The Islamic State group in Syria and Iraq is back and gaining strength.
The group has made its presence clear with an attack on a Syrian prison that was housing Islamic State group fighters, strikes against military forces in Iraq and the beheading of an Iraqi police officer, as The New York Times reported.
Though the Islamic State group was never fully eradicated (because terrorist groups never are), the self-proclaimed caliphate lost its territorial control nearly three years ago, as the U.S. State Department declared a triumph over the terror organization.
For the past three years, smaller divisions of the Iraqi police and security have continued to campaign against the stragglers of the Islamic State group, PBS reported.
But now, the group is certainly showing signs of fully coming back to life.
“The evidence of a resurgence of the Islamic State in Syria and Iraq is mounting by the day, nearly three years after the militants lost the last patch of territory of their so-called caliphate, which once stretched across vast parts of the two countries,” the Times reported.
By 2021, the attacks against Iraqi security forces and citizens from the “stragglers” of the Islamic State group became more frequent and problematic.
“Out of 995 attacks recorded nationwide between 1 January and 20 October 2021, 655 took place in the Kirkuk-Saladin-Diyala triangle,” political scientist Hardy Mède told Le Monde Diplomatique in December of 2021. “ISIS may now be capable of taking a city. This is a new phase: it’s shifting from targeted attacks to territorial control.”
Laurent Perpigna Iban, a journalist with Le Monde Diplomatique who has reported on the situation and spent time with Iraqi commanders, explained how after its large defeat in 2017, the Islamic State group adapted by withdrawing to remote and rural areas.
As a result, the Islamic State group was able to survive and regroup, and is now growing strong again.
Several days ago, Islamic State group fighters also entered the Diyala Province and killed 10 soldiers and an officer.
This week’s struggle in northeast Syria, as the group tried to take control of a prison filled with its fighters, drew American troops into the melee and made it more apparent than ever that the Islamic State group is becoming an increasing problem again.
“The Kurdish Syrian forces have been trying to break this siege. And the U.S. has launched airstrikes, and it’s also sent in ground troops. But still, ISIS is holding part of that prison,” Jane Arraf, the bureau chief for The New York Times Baghdad, told NPR.
This new show of strength from the Islamic State group is concerning. It is coming out of its sleeper cells, the mountains, the desert, the remote villages, and it is once again coordinating attacks.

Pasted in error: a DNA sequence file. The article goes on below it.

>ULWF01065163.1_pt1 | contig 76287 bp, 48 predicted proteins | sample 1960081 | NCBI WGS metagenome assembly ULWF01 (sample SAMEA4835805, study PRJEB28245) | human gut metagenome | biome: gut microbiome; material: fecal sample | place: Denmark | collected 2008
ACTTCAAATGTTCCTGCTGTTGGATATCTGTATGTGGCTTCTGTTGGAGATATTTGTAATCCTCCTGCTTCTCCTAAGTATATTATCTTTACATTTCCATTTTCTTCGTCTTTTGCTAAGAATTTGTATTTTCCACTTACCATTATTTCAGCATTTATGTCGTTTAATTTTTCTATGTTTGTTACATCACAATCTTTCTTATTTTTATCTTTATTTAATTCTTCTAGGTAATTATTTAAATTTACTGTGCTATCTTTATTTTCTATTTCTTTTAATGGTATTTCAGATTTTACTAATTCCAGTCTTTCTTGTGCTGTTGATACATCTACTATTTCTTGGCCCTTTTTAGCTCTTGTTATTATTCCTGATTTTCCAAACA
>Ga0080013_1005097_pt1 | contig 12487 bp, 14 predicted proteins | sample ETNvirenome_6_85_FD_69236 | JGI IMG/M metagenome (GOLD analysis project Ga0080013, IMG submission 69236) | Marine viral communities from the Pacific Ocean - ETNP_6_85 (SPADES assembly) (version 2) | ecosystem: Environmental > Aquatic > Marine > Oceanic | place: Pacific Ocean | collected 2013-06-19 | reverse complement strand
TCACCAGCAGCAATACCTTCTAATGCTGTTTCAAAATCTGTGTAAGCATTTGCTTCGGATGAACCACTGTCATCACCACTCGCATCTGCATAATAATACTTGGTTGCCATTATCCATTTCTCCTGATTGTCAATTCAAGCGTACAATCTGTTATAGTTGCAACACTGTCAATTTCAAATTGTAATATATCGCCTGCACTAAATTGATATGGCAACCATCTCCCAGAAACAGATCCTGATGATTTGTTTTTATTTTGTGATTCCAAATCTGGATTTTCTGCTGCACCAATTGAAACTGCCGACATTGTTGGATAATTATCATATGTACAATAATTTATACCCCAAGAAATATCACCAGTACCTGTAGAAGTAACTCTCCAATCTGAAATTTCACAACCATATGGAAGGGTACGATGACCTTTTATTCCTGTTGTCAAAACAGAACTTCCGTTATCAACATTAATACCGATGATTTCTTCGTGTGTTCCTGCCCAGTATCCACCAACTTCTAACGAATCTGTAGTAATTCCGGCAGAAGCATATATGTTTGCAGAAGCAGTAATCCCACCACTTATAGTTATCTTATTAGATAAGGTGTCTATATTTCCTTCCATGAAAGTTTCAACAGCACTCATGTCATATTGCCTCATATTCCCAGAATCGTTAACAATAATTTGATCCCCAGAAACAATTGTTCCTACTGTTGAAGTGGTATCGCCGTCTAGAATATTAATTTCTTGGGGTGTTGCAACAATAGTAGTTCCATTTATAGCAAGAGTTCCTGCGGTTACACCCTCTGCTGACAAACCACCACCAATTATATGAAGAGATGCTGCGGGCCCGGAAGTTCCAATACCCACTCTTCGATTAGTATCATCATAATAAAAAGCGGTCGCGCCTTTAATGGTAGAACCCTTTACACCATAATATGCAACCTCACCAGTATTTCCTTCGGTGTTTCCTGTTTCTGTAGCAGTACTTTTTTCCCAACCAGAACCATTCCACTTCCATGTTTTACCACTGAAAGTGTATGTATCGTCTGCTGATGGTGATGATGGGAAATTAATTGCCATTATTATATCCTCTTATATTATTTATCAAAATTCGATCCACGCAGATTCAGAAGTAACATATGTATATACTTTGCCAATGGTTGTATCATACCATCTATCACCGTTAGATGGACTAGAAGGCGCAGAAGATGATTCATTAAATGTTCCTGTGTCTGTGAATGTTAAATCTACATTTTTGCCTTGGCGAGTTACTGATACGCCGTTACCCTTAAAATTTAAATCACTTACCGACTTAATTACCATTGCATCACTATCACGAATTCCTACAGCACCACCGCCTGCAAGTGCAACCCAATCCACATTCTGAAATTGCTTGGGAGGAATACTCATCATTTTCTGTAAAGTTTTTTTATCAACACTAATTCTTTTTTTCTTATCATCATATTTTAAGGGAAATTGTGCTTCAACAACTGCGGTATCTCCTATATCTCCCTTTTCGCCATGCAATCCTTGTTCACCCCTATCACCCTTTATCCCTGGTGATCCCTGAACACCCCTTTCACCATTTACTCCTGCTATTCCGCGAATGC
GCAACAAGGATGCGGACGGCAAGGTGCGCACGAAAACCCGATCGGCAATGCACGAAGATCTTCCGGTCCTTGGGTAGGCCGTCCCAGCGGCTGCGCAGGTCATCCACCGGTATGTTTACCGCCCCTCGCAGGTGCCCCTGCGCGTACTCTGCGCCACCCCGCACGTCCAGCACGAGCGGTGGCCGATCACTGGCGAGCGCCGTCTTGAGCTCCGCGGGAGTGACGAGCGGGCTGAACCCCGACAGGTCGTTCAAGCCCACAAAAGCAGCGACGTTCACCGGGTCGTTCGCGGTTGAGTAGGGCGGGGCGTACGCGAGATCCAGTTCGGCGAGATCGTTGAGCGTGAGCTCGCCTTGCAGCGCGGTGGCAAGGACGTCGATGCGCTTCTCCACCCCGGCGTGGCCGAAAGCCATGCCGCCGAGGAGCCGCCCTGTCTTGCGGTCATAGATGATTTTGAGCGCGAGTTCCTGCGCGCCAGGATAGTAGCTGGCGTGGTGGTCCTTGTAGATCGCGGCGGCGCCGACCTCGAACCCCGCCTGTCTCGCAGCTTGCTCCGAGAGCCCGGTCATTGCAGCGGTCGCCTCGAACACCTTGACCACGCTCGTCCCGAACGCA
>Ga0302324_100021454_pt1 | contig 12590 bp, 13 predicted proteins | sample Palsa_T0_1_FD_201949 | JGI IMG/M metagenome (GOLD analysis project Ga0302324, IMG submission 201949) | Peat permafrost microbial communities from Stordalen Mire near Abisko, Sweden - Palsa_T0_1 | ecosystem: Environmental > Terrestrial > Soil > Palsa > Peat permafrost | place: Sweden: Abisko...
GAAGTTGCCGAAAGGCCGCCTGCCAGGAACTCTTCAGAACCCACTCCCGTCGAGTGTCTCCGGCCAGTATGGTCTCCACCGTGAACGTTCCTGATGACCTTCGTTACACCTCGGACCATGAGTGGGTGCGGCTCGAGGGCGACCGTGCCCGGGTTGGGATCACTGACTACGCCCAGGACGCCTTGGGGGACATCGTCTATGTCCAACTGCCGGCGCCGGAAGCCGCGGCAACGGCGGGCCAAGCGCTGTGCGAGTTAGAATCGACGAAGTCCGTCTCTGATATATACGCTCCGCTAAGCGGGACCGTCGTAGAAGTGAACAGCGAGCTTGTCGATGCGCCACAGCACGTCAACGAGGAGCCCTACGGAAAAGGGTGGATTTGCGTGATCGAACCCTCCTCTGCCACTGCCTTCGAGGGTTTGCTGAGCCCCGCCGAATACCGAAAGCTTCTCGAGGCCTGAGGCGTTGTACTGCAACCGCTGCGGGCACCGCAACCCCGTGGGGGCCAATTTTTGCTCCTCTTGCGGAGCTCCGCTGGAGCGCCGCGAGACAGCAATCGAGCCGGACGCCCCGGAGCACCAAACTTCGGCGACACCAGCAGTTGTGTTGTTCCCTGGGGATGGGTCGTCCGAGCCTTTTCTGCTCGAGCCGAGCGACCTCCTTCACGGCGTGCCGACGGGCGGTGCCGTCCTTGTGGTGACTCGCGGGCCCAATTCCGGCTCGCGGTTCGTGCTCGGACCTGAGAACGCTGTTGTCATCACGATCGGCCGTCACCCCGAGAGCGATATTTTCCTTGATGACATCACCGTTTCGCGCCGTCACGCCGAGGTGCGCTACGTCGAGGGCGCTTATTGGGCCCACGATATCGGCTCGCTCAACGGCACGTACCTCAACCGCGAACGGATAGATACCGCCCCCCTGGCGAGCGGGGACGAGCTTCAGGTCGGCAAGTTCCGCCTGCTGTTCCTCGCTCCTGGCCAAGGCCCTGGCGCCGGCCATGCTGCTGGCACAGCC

“It’s a wake-up call for regional players, for national players that ISIS is not over, that the fight is not over,” Kawa Hassan, the Middle East and North Africa director at the Stimson Center, told the Times. “It shows the resilience of ISIS to strike back at the time and place of their choosing.”
Under the Trump administration, there was the success of taking back Islamic State group territory, but as with any terror organization, it was just a matter of time before it regrouped, recruited and gained enough strength again to start making bold strokes.
But though there was a kind of inevitability to the group’s resurrection, the Biden administration’s weakness in the region has certainly not helped.
The disastrous and deadly withdrawal of American troops from Afghanistan left the region ripe for terror resurgence. With al-Qaida and the Islamic State group’s Afghanistan affiliate on the prowl, the whole world, including all the terrorist fighters, were watching as the Biden administration left Afghanistan in the clutches of absolute disaster.
However, President Joe Biden has commented in the past that he has plans to also withdraw from Iraq. In July, before the horrific events of Afghanistan, Biden announced that the U.S. combat mission in Iraq would be concluded by the end of 2021, as The Associated Press reported.
That obviously did not happen.
The problem is that no one is entirely clear on what the United States’ goal or plan in the region now is. Couple this with the fact that Biden seems to want out of the Middle East, and it makes sense that the Islamic State group is coming out of the woodwork again.
“Well, it really depends what U.S. policy goals are. And I think right now the U.S. mission and the U.S. aims are not entirely clear to anyone, even people charged with implementing them,” Arraf noted. “So if we’re talking about U.S. forces becoming entangled, I think it’s been made clear that the United States does really — really does not want to have a lot of troops in Iraq, in Syria, in places like that. But at the same time, this illustrates the risk if there are no troops.”
These recent attacks from the Islamic State group certainly indicate that it is making its debut 2.0, meaning Biden will have to start making decisions about what to do in Syria and Iraq, even though he has managed to avoid it for the first year of his presidency.
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